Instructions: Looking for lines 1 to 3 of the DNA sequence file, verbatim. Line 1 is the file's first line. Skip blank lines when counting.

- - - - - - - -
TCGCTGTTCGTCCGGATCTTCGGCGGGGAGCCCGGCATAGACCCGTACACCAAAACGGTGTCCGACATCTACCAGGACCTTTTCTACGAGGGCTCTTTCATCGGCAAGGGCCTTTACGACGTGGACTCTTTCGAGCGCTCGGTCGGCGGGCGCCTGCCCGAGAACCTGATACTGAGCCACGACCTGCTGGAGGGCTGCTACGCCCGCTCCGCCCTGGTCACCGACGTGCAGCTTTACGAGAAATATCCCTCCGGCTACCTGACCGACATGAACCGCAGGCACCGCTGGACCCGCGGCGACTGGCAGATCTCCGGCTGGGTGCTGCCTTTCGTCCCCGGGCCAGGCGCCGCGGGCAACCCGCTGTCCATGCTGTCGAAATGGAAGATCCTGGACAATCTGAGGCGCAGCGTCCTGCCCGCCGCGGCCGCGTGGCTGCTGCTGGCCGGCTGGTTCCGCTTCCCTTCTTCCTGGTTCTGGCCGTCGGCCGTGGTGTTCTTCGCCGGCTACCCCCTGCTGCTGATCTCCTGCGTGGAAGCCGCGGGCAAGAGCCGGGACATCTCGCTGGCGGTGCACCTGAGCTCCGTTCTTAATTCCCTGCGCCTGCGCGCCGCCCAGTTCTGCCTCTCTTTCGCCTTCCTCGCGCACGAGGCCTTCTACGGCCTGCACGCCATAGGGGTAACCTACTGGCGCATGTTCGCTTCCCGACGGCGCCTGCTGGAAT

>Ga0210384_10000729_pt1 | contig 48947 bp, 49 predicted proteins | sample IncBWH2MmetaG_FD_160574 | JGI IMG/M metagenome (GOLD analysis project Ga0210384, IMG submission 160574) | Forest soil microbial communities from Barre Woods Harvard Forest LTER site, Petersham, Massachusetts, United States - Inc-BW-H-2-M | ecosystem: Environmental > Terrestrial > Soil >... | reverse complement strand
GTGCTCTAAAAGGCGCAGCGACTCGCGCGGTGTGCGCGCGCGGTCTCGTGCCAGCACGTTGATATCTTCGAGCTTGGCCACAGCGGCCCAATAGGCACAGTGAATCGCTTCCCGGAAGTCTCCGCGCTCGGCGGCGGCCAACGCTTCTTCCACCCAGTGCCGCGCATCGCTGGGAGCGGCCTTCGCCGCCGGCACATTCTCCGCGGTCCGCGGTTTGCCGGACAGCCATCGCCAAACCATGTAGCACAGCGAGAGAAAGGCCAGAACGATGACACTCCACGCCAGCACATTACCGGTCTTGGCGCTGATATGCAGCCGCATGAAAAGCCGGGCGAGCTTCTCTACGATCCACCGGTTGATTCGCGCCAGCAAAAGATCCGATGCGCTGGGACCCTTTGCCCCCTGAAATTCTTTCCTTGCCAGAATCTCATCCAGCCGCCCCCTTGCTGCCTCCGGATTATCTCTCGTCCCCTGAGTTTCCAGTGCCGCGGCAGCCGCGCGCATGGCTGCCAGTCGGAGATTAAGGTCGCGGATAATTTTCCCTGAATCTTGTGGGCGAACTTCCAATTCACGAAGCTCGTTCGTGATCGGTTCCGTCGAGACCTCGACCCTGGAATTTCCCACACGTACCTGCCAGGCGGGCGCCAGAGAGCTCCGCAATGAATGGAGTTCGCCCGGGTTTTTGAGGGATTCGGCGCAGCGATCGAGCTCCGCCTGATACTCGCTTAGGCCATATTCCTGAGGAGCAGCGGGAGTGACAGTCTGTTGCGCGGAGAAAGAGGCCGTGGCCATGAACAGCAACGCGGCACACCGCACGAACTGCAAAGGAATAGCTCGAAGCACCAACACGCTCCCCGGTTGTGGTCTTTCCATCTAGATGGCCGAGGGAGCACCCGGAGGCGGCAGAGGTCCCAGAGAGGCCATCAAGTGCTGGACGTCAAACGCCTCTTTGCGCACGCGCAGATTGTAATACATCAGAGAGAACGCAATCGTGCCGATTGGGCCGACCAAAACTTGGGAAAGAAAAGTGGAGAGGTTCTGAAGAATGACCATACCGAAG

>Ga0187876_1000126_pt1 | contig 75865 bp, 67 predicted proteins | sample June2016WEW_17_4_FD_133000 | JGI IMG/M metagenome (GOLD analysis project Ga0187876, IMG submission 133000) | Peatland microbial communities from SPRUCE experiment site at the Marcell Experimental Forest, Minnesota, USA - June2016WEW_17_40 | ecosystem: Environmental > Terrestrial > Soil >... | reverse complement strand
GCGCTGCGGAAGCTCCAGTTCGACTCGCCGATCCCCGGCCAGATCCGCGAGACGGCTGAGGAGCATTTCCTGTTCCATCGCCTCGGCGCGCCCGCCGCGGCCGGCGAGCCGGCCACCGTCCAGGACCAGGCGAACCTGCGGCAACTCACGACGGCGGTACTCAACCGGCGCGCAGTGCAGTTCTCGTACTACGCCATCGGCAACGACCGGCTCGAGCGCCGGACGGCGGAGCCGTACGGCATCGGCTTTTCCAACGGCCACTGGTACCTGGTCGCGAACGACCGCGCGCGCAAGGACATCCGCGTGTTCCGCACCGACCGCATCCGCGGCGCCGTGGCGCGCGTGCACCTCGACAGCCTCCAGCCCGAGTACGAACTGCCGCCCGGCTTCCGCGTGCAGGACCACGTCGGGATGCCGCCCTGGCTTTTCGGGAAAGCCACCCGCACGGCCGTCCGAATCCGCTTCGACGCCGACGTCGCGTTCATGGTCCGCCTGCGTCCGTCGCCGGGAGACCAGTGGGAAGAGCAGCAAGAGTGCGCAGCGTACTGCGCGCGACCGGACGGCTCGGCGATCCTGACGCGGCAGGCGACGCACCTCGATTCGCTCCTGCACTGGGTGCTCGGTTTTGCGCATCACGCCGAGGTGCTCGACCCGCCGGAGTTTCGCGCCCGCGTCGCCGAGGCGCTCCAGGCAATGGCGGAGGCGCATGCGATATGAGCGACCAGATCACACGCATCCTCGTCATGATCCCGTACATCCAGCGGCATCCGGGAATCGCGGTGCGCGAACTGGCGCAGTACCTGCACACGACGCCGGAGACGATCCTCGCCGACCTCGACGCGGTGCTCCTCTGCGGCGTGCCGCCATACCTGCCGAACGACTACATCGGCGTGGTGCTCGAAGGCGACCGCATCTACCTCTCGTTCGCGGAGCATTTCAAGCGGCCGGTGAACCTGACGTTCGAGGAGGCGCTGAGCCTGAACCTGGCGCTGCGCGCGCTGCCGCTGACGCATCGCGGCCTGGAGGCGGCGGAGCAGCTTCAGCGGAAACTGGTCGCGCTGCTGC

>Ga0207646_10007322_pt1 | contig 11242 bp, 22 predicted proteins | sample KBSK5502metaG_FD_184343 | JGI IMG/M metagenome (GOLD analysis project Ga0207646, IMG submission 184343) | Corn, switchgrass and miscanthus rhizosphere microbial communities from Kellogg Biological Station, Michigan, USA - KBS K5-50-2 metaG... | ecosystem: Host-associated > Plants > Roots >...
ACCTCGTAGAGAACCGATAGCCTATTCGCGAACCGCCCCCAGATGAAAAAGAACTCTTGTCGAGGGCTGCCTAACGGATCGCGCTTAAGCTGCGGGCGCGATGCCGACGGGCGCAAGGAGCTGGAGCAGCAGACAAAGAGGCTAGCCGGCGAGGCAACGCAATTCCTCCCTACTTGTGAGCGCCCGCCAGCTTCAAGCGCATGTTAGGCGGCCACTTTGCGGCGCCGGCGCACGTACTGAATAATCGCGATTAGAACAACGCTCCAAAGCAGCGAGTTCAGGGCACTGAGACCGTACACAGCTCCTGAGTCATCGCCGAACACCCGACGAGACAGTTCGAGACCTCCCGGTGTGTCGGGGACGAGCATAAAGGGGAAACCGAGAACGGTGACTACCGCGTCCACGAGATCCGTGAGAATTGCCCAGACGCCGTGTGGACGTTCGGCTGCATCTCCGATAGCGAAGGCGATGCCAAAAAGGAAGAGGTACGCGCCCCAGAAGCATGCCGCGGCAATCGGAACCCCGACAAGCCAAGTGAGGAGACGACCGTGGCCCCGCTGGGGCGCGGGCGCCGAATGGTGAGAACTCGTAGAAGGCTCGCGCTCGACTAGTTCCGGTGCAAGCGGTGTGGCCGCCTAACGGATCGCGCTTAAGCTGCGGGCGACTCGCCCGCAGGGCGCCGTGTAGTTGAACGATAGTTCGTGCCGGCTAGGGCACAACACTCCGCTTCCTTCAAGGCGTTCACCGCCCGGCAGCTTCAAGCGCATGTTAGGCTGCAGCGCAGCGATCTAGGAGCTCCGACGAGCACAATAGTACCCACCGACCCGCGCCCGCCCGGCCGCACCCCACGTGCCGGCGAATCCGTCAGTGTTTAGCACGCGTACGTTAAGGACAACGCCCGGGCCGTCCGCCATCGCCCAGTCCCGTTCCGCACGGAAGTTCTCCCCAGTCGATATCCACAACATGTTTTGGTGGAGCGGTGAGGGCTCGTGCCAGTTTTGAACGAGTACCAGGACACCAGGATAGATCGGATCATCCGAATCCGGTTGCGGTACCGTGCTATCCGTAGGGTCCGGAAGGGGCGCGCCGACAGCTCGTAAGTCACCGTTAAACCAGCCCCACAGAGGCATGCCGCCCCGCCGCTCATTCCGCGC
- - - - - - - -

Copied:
TCGCTGTTCGTCCGGATCTTCGGCGGGGAGCCCGGCATAGACCCGTACACCAAAACGGTGTCCGACATCTACCAGGACCTTTTCTACGAGGGCTCTTTCATCGGCAAGGGCCTTTACGACGTGGACTCTTTCGAGCGCTCGGTCGGCGGGCGCCTGCCCGAGAACCTGATACTGAGCCACGACCTGCTGGAGGGCTGCTACGCCCGCTCCGCCCTGGTCACCGACGTGCAGCTTTACGAGAAATATCCCTCCGGCTACCTGACCGACATGAACCGCAGGCACCGCTGGACCCGCGGCGACTGGCAGATCTCCGGCTGGGTGCTGCCTTTCGTCCCCGGGCCAGGCGCCGCGGGCAACCCGCTGTCCATGCTGTCGAAATGGAAGATCCTGGACAATCTGAGGCGCAGCGTCCTGCCCGCCGCGGCCGCGTGGCTGCTGCTGGCCGGCTGGTTCCGCTTCCCTTCTTCCTGGTTCTGGCCGTCGGCCGTGGTGTTCTTCGCCGGCTACCCCCTGCTGCTGATCTCCTGCGTGGAAGCCGCGGGCAAGAGCCGGGACATCTCGCTGGCGGTGCACCTGAGCTCCGTTCTTAATTCCCTGCGCCTGCGCGCCGCCCAGTTCTGCCTCTCTTTCGCCTTCCTCGCGCACGAGGCCTTCTACGGCCTGCACGCCATAGGGGTAACCTACTGGCGCATGTTCGCTTCCCGACGGCGCCTGCTGGAAT

>Ga0210384_10000729_pt1 | contig 48947 bp, 49 predicted proteins | sample IncBWH2MmetaG_FD_160574 | JGI IMG/M metagenome (GOLD analysis project Ga0210384, IMG submission 160574) | Forest soil microbial communities from Barre Woods Harvard Forest LTER site, Petersham, Massachusetts, United States - Inc-BW-H-2-M | ecosystem: Environmental > Terrestrial > Soil >... | reverse complement strand
GTGCTCTAAAAGGCGCAGCGACTCGCGCGGTGTGCGCGCGCGGTCTCGTGCCAGCACGTTGATATCTTCGAGCTTGGCCACAGCGGCCCAATAGGCACAGTGAATCGCTTCCCGGAAGTCTCCGCGCTCGGCGGCGGCCAACGCTTCTTCCACCCAGTGCCGCGCATCGCTGGGAGCGGCCTTCGCCGCCGGCACATTCTCCGCGGTCCGCGGTTTGCCGGACAGCCATCGCCAAACCATGTAGCACAGCGAGAGAAAGGCCAGAACGATGACACTCCACGCCAGCACATTACCGGTCTTGGCGCTGATATGCAGCCGCATGAAAAGCCGGGCGAGCTTCTCTACGATCCACCGGTTGATTCGCGCCAGCAAAAGATCCGATGCGCTGGGACCCTTTGCCCCCTGAAATTCTTTCCTTGCCAGAATCTCATCCAGCCGCCCCCTTGCTGCCTCCGGATTATCTCTCGTCCCCTGAGTTTCCAGTGCCGCGGCAGCCGCGCGCATGGCTGCCAGTCGGAGATTAAGGTCGCGGATAATTTTCCCTGAATCTTGTGGGCGAACTTCCAATTCACGAAGCTCGTTCGTGATCGGTTCCGTCGAGACCTCGACCCTGGAATTTCCCACACGTACCTGCCAGGCGGGCGCCAGAGAGCTCCGCAATGAATGGAGTTCGCCCGGGTTTTTGAGGGATTCGGCGCAGCGATCGAGCTCCGCCTGATACTCGCTTAGGCCATATTCCTGAGGAGCAGCGGGAGTGACAGTCTGTTGCGCGGAGAAAGAGGCCGTGGCCATGAACAGCAACGCGGCACACCGCACGAACTGCAAAGGAATAGCTCGAAGCACCAACACGCTCCCCGGTTGTGGTCTTTCCATCTAGATGGCCGAGGGAGCACCCGGAGGCGGCAGAGGTCCCAGAGAGGCCATCAAGTGCTGGACGTCAAACGCCTCTTTGCGCACGCGCAGATTGTAATACATCAGAGAGAACGCAATCGTGCCGATTGGGCCGACCAAAACTTGGGAAAGAAAAGTGGAGAGGTTCTGAAGAATGACCATACCGAAG